Here’s a breakdown of how some of its key elements work.
As Iranian strikes against bases housing US troops in Iraq on Wednesday show, Tehran has developed some dependable ballistic missiles.
“The strikes demonstrate Iran’s ballistic missiles have accurate and precise guidance systems,” said Carl Schuster, a former director of operations at the US Pacific Command’s Joint Intelligence Center, noting that the more than dozen missiles fired at US targets did not cause a single casualty, something he and other analysts said was by design, not happenstance.
It also sent a message of deterrence, because dozens of installations with US troops in the Middle East are well within range of Iran’s missile arsenal, which the International Institute for Strategic Studies (IISS) reports is the largest in the region.
“If they wanted to, and almost with very little warning, the Iranians can strike any one of these locations,” said James Marks, a retired US general and CNN analyst. About 60,000 US troops are at risk, he said.
A November report from the IISS also notes that any attempt by the US to take out Iran’s missiles faces huge challenges.
“Iran relies on mobile launchers and tunnels to increase missile survivability, and its launching pads are scattered throughout the country. These factors complicate enemy preemption or prevention,” it said.
While the US Navy has big ships bristling with the latest technology, Iran takes a decidedly different approach on the water: swarm tactics.
In a highly visible military exercise in 2015, naval forces from Iran’s Islamic Revolution Guards Corps used 100 small boats to blast a replica of the aircraft carrier USS Nimitz in the Persian Gulf.
Troops aboard the small boats fired shoulder-launched missiles, rockets and mortars at the Nimitz replica, with photos showing it erupting in fire and smoke.
The IISS report says Iran could have 3,000 to 5,000 of these small boats and the perfect spot to use them — the Strait of Hormuz at the entrance to the Persian Gulf.
“Surprise, confusion and speed are essential to their effectiveness, and the confined space of the Strait of Hormuz, which is only about 32 kilometers (20 miles) across at its narrowest point, increases the probability of a successful swarm attack,” the IISS report said.
During those 2015 exercises, Iran also practiced laying sea mines. It was an Iranian mine that almost sank the frigate USS Samuel B. Roberts in the Persian Gulf in 1986.
Schuster says that mine used World War I technology, but during the 2015 war games, an Iranian commander said it had developed even better know-how.
“We have the most advanced sea mines which cannot be imagined by the Americans,” said Rear Adm. Ali Fadavi, then-commander of the Iranian naval forces.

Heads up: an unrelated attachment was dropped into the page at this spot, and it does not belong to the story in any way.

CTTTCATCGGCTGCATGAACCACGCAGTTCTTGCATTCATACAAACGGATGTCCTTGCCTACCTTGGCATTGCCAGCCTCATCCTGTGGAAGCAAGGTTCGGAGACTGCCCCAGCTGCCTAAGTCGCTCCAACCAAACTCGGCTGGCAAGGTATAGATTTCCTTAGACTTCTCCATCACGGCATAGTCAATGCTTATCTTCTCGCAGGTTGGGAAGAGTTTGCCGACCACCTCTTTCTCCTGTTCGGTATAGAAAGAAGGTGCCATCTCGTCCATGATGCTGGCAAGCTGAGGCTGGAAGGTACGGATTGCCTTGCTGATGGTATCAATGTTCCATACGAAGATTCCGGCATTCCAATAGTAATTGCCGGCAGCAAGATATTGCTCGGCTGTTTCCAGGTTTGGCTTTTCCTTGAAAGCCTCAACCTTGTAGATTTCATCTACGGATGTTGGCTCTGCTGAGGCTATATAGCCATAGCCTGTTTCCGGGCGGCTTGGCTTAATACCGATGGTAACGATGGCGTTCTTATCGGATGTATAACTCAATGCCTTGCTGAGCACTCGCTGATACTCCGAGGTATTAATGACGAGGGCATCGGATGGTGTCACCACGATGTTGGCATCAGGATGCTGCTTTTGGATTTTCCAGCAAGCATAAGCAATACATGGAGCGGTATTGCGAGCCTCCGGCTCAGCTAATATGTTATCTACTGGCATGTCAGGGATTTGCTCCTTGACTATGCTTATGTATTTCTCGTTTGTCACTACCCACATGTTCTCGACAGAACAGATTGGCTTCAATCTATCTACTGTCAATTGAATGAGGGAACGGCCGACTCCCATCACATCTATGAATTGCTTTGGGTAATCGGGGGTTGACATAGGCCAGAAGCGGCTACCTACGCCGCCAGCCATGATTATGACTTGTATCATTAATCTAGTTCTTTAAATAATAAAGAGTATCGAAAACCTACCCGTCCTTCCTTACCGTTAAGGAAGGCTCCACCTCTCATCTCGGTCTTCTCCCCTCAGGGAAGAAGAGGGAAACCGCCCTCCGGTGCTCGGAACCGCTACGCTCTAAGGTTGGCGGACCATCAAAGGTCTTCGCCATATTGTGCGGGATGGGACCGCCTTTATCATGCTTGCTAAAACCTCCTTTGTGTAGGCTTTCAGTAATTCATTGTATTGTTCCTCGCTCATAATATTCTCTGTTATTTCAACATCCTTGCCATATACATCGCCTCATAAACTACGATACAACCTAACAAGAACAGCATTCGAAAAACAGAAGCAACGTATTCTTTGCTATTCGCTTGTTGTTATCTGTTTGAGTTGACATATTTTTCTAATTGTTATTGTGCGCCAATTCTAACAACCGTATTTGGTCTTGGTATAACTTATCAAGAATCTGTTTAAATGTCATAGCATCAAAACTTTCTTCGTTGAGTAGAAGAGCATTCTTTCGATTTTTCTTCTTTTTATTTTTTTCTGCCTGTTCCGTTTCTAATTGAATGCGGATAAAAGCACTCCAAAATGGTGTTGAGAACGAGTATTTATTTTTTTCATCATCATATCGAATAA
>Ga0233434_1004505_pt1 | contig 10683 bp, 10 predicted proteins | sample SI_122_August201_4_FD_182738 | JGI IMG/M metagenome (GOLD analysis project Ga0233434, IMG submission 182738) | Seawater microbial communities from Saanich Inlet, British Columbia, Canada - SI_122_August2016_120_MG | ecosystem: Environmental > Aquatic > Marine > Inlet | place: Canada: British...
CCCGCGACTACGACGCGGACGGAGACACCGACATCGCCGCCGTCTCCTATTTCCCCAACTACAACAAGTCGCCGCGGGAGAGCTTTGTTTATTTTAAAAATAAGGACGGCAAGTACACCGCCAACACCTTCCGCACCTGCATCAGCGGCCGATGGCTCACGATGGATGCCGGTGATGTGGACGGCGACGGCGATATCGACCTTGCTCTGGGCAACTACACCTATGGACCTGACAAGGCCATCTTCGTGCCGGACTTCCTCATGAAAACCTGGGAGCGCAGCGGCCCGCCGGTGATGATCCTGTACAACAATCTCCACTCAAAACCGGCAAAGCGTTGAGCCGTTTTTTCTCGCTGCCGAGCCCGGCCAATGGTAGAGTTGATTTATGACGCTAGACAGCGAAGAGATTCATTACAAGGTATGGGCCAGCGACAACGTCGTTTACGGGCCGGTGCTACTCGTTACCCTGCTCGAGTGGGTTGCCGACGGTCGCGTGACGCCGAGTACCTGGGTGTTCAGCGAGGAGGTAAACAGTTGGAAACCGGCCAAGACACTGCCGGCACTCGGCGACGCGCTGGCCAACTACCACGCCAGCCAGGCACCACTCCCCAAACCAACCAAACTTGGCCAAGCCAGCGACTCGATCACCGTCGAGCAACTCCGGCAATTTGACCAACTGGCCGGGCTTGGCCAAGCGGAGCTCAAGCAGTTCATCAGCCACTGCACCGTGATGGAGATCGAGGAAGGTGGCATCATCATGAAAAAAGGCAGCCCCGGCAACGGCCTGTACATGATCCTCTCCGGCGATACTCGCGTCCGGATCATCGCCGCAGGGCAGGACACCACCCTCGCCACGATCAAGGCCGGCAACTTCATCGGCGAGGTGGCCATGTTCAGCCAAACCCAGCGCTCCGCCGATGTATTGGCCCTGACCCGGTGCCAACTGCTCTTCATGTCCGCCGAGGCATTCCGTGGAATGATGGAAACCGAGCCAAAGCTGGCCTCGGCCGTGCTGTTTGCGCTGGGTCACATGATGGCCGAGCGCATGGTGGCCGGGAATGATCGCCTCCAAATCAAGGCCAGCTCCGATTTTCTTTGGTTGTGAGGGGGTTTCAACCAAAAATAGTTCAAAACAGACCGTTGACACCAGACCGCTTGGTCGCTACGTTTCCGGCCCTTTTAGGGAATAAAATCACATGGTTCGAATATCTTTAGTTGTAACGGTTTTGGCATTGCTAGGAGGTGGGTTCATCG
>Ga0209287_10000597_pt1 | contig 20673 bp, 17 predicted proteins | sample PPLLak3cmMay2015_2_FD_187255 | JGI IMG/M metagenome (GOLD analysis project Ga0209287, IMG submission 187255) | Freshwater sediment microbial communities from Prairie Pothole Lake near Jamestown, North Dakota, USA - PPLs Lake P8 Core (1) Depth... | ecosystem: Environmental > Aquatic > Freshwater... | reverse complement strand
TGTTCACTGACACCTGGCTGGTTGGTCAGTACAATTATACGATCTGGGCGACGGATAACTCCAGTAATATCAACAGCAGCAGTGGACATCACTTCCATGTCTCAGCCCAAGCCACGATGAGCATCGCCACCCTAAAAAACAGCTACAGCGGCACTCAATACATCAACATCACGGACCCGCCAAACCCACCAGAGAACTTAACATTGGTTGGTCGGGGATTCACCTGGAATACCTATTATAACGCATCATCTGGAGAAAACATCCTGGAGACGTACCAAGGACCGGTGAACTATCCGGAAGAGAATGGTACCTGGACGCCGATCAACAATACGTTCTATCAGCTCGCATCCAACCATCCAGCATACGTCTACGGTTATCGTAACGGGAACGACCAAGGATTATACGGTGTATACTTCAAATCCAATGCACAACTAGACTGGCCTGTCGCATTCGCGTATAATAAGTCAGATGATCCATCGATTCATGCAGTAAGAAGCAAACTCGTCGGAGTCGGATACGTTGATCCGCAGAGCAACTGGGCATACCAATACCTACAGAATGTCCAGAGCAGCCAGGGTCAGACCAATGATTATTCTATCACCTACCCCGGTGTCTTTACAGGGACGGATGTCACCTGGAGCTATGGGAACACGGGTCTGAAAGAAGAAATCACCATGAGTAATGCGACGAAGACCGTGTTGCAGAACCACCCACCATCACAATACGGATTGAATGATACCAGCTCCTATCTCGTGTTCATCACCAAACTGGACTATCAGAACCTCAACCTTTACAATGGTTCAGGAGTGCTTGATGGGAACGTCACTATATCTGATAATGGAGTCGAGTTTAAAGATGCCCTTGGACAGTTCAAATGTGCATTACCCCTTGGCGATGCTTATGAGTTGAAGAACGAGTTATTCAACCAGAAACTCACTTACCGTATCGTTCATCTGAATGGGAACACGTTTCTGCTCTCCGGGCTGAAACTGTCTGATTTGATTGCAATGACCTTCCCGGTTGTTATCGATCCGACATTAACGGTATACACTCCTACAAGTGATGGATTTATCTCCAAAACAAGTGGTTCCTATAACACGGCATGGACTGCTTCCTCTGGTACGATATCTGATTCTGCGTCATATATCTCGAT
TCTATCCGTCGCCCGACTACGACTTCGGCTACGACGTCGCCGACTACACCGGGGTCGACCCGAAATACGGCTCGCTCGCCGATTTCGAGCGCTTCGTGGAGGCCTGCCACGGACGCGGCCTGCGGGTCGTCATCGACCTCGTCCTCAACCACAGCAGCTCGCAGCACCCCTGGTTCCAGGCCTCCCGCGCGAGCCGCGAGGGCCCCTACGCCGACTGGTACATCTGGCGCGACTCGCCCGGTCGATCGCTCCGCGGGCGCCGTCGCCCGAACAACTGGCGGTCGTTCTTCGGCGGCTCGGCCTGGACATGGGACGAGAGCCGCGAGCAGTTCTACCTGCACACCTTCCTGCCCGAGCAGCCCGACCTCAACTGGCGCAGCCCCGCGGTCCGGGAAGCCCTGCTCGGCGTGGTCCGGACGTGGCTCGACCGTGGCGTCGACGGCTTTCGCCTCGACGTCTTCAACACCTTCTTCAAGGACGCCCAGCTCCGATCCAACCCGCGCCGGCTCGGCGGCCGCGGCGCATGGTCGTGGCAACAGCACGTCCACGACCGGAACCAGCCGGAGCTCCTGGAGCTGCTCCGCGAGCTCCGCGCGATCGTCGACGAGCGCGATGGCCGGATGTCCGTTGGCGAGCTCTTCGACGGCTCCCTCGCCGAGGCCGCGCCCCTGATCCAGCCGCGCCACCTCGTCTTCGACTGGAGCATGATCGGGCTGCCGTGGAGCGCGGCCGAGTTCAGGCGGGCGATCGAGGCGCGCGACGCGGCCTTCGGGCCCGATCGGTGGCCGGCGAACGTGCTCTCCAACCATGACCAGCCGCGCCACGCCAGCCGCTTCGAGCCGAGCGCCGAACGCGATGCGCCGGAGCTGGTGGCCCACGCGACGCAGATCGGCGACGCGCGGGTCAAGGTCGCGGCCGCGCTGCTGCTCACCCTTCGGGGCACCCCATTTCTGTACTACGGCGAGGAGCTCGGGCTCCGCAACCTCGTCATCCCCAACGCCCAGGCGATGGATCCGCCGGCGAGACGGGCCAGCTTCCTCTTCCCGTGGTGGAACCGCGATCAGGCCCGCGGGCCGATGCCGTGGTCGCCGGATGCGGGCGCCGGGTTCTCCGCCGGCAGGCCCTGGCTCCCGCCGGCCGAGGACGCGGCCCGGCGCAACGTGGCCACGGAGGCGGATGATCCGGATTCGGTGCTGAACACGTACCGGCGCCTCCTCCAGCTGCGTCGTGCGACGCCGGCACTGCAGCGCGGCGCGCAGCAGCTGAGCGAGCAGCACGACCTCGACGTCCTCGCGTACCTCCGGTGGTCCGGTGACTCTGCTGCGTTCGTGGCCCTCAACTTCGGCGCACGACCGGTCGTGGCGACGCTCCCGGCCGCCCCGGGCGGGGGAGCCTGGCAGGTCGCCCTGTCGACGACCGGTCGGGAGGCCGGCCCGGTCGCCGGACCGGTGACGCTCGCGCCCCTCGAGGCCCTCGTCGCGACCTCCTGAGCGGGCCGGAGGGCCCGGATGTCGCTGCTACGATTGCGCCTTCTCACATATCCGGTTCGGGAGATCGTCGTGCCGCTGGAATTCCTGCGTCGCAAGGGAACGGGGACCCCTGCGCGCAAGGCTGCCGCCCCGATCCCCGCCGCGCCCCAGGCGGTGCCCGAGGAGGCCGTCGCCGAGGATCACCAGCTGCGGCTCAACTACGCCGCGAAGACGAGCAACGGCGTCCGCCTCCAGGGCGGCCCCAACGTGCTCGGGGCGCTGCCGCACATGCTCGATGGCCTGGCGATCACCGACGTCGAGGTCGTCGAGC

Iran plays the numbers game with mines too. The US Defense Intelligence Agency says it has 5,000 of them, both new and older versions.
The IISS says it augments those numbers with subterfuge.
“Iran can employ real mines along with thousands of fake ones, making it very difficult for minesweepers to neutralize the threat and decreasing the pace at which enemy naval forces can mobilize,” it said.
The beginning of any large-scale US air attack on Iran would likely involve suppression of its air defense sites, according to Schuster.
But Iran knows this and has developed its own advanced mobile air defense system with integrated radars and missiles that could even target the highest-flying US aircraft, according to the IISS.
The system, called Sevom-e-Khordad, facilitated Iran’s shootdown of a US drone in June, IISS says.
Since 2017, Iran has possessed long-range SA-20c surface-to-air missiles provided by Russia, according to the US Defense Intelligence Agency, which calls the system Iran’s “most capable component of its integrated air defense system” in its 2019 assessment of Tehran’s military.
Unconventional forces and proxies
When a US airstrike killed Gen. Qasem Soleimani on January 3, Iran lost the head of its military operations outside its borders. But it has lost none of the vast network of allies and proxies Soleimani built and maintained.
Those include Hezbollah, in Lebanon and elsewhere, Houthi rebels in Yemen, Shia militias in Iraq, the Taliban in Afghanistan and militants in Bahrain, among others, according to the US DIA.
They are armed by Iran with everything from rifles to rockets to drones, the DIA says, and according to some analysts, they give Tehran the upper hand in any regional conflict.
“Iran has tipped the balance of effective force in the Middle East to its advantage by developing a sovereign capability to conduct warfare through third parties,” John Chipman, director-general and chief executive of the IISS, wrote in a commentary last November.
Iran has earned the respect and loyalty of its proxies by surviving 40 years as “an outlaw and alternative” to the world order — and Iranian adversaries have no effective way to stop these proxy forces, Chipman said.
Schuster said proxies expand Iran’s combat reach well beyond its borders,
He pointed to the Bab el-Mandeb Strait, which connects the Red Sea to the Indian Ocean and is off the coast of Yemen, where the Tehran-allied Houthis control territory. The relatively narrow waterway can be covered by weapons supplied to the Houthis by Iran, Schuster said.
These are waters US Navy ships must transit if they use the Suez Canal to go from the Mediterranean Sea to the Indian Ocean.
Schuster said the Houthis “could roll someone up on the coast, pop off a bunch of rockets at (US) ships transiting through there, and even if they don’t get an exact hit, it sends a message.”